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Opinion #225. Non-Disclosure Clauses in Settlement Agreements
Issued by the Professional Ethics Commission
Date Issued: July 5, 2022
May a settlement agreement require a lawyer to keep all information obtained during the legal representation confidential?
Under what circumstances may a lawyer use information of a former client that is either confidential, generally known, or publicly available?
A settlement agreement may require that the terms of the settlement and other non-public information be kept confidential, but it may not require that "publicly available" information be confidential.
A settlement agreement may not restrict a lawyer's right to practice by limiting their use of publicly available information. A settlement agreement may not restrict a lawyer or law firm from representing clients in lawsuits against the same party, using publicly available information to solicit new clients, or using publicly available information to promote an expertise based on the settling of a particular lawsuit.
However, even when a settlement agreement may not restrict a lawyers use of information, the lawyer must consider whether their duty of client confidentiality imposes independent restrictions. A lawyer may not, without their clients consent, use a former clients confidential information, except where it is generally known. Information that is generally known is a narrower concept than information that is publicly available. Information that is available in court records, the subject of court hearings, or available in public repositories is not, standing alone, information that is generally known.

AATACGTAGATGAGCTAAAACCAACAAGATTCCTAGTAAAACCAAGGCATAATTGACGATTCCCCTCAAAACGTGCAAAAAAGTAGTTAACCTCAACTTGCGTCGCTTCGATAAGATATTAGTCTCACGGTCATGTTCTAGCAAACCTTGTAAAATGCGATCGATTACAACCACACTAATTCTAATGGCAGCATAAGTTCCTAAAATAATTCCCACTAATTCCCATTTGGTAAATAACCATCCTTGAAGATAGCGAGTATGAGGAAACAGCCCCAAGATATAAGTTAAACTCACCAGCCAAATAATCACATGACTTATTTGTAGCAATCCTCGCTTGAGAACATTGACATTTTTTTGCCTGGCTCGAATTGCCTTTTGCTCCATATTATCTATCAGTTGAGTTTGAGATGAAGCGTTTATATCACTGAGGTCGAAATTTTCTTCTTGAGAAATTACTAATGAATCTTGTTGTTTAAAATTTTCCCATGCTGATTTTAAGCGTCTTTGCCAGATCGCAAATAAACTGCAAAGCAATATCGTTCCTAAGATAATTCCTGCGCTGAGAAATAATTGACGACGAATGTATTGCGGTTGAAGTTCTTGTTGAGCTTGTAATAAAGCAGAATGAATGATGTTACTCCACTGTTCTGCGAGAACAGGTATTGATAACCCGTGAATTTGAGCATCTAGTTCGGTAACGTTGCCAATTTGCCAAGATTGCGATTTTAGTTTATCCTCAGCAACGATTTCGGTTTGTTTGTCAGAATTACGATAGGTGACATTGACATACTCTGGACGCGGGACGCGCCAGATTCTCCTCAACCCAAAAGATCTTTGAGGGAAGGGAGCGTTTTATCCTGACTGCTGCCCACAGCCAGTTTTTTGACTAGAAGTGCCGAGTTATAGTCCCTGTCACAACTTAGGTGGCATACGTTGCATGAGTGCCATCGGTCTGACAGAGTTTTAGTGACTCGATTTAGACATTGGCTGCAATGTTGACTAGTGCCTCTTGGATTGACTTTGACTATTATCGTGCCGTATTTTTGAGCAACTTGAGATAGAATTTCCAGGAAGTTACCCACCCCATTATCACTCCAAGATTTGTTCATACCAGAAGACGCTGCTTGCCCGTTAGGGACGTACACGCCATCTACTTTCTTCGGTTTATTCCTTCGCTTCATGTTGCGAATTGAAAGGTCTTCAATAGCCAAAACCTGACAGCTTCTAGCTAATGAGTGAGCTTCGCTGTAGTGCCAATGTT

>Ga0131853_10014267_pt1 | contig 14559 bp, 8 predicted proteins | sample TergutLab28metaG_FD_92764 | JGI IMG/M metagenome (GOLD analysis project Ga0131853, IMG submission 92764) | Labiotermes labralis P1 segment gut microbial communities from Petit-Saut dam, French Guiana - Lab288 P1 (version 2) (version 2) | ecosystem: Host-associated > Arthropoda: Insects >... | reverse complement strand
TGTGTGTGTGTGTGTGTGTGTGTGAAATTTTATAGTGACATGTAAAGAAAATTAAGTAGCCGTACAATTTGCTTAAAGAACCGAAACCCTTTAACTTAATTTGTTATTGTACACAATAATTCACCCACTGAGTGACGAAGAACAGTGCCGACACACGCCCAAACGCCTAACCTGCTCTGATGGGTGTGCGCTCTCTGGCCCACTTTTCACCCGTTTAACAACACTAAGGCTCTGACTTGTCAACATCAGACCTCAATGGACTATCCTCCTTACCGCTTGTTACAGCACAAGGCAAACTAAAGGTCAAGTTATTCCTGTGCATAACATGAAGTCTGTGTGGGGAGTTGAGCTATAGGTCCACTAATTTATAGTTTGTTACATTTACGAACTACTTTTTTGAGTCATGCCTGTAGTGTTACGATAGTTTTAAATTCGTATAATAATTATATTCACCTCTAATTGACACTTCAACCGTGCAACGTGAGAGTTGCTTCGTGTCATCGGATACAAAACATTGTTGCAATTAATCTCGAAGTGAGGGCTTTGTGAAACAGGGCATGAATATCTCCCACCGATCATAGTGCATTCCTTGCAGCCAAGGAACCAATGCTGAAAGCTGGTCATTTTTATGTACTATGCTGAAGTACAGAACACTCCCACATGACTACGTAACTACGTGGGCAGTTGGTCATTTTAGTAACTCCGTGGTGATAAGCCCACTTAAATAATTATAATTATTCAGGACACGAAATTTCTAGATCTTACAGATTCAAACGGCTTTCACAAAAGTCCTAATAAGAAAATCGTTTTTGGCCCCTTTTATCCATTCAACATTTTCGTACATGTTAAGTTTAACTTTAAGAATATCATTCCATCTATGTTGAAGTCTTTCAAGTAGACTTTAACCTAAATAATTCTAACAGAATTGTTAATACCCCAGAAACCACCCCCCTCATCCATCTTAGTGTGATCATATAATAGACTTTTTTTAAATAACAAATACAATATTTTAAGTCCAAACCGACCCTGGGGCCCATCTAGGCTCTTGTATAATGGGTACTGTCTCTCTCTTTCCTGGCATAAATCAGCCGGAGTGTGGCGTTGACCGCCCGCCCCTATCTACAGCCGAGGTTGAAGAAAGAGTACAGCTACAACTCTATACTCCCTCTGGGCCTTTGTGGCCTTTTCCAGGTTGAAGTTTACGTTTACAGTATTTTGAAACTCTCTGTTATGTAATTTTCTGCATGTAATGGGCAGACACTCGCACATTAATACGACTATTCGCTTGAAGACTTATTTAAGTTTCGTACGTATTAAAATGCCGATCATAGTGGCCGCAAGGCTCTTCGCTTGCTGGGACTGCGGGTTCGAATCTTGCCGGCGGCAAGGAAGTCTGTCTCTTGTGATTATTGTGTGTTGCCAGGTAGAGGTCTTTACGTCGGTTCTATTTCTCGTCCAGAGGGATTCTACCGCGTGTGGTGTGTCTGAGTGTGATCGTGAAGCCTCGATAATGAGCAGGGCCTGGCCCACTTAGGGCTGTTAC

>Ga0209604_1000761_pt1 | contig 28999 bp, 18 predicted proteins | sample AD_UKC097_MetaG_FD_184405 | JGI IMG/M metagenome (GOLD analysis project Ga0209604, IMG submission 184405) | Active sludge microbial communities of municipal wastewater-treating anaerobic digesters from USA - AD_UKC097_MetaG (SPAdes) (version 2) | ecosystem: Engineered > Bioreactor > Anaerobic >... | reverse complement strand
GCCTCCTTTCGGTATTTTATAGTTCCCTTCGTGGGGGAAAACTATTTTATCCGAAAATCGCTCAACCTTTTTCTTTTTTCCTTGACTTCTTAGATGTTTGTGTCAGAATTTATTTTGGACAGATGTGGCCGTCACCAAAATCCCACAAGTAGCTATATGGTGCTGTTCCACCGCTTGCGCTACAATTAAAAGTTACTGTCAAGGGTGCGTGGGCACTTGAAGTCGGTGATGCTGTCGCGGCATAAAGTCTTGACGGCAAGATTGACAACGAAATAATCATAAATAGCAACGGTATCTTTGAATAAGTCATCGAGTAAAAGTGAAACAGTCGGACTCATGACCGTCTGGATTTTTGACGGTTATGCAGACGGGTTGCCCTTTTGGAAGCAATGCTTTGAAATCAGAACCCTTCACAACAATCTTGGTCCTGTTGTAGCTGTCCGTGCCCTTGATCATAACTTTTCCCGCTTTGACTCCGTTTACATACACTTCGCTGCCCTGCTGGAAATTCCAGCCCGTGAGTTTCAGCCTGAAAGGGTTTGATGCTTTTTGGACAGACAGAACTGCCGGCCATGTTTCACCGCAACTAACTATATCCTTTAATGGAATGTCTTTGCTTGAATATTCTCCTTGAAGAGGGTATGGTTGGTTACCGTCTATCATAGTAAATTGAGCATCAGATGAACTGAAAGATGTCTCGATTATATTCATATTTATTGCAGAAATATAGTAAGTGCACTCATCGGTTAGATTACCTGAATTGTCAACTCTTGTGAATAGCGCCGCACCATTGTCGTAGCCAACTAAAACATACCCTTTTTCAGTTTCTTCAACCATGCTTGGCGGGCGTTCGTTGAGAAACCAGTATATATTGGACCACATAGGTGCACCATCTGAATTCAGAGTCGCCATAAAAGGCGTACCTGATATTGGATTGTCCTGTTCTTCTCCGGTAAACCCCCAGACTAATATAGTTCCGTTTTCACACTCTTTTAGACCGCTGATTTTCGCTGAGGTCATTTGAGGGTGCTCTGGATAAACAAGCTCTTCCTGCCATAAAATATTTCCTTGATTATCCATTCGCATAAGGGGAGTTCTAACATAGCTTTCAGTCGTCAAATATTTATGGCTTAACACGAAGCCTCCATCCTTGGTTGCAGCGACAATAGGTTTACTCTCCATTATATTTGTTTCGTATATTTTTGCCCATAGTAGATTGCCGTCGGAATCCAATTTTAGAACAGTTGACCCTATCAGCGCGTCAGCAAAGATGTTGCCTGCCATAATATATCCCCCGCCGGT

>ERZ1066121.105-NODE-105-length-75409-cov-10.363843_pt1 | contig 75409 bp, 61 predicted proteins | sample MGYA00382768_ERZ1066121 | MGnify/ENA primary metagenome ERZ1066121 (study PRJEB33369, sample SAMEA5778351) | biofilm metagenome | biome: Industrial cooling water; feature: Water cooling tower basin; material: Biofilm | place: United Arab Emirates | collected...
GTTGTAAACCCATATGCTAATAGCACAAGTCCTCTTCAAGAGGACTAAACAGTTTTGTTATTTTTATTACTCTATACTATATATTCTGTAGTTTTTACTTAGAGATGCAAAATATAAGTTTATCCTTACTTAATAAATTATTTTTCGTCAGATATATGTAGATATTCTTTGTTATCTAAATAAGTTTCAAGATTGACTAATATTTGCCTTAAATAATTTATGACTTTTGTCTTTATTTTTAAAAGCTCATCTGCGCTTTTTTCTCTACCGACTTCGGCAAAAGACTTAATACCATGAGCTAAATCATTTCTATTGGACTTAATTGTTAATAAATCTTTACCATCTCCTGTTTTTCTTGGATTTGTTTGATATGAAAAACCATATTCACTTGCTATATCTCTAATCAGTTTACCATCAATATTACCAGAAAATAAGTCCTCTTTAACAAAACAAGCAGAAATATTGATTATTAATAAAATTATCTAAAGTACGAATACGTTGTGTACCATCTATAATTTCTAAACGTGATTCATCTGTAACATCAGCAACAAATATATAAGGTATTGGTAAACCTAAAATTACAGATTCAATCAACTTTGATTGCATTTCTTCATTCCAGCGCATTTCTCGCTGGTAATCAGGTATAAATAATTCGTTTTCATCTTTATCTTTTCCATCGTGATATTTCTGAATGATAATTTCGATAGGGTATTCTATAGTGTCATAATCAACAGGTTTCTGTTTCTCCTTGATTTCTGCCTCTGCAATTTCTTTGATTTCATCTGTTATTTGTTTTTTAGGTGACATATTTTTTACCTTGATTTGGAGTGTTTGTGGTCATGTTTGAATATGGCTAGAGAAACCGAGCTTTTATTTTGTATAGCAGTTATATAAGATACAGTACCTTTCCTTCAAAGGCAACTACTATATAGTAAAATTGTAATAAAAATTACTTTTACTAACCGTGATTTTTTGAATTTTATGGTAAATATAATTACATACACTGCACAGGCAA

The primary question concerning restrictive covenants in settlement agreements implicates the Rules of Professional Conduct on several levels. While restrictive covenants that preclude a lawyer from using publicly available information are not permitted, a lawyer must take care that any disclosure of publicly available information concerning the lawsuit does not run afoul of their obligations of confidentiality to their client.
M.R. Prof. Conduct Rules 1.6, 1.9(c), 5.6(b).
Restrictive Settlement Agreements
A lawyer cannot make settlement offers or accept settlement agreements which restrict any lawyers right to practice by limiting the publics access to legal services or a lawyers right to advertise their services under Maine Rules of Professional Conduct 5.6(b):
5.6 Restrictions on the Right to Practice
A lawyer shall not participate in offering or making:
(b) an agreement in which a restriction on the lawyers right to practice is part of the settlement of a client controversy.
Parties to disputes often have an interest in keeping settlement agreements and information related to disputes confidential to protect their reputation, safeguard trade secrets, and to insulate themselves from further claims. Parties would sometimes like to accomplish this protection by including confidentiality provisions in settlement agreements that broadly bind all parties and lawyers involved in the matter. However, confidentiality agreements can also infringe on lawyers rights to practice. Under Rule 5.6(b), lawyers cannot offer or agree to confidentiality provisions that restrict any lawyers right to practice. Settlement agreements which require publicly available information to be kept confidential by lawyers unduly restrict the lawyers right to practice because they place more stringent restrictions on the lawyer than the duties of confidentiality the lawyer owes their client. Settlement agreements may provide that the terms of the settlement and other non-public information be kept confidential. By agreeing to the settlement terms, the client is giving instructions to the lawyer about which non-public information to keep confidential and it does not infringe on the lawyers ability to use information that is generally known. (See, e.g., ABA Formal Op. 00-417 (2000) (ABA Op. 417); Colo. Ethics Op. 92 (1993); and New Mexico Advis. Op. 1985-5 (1985)).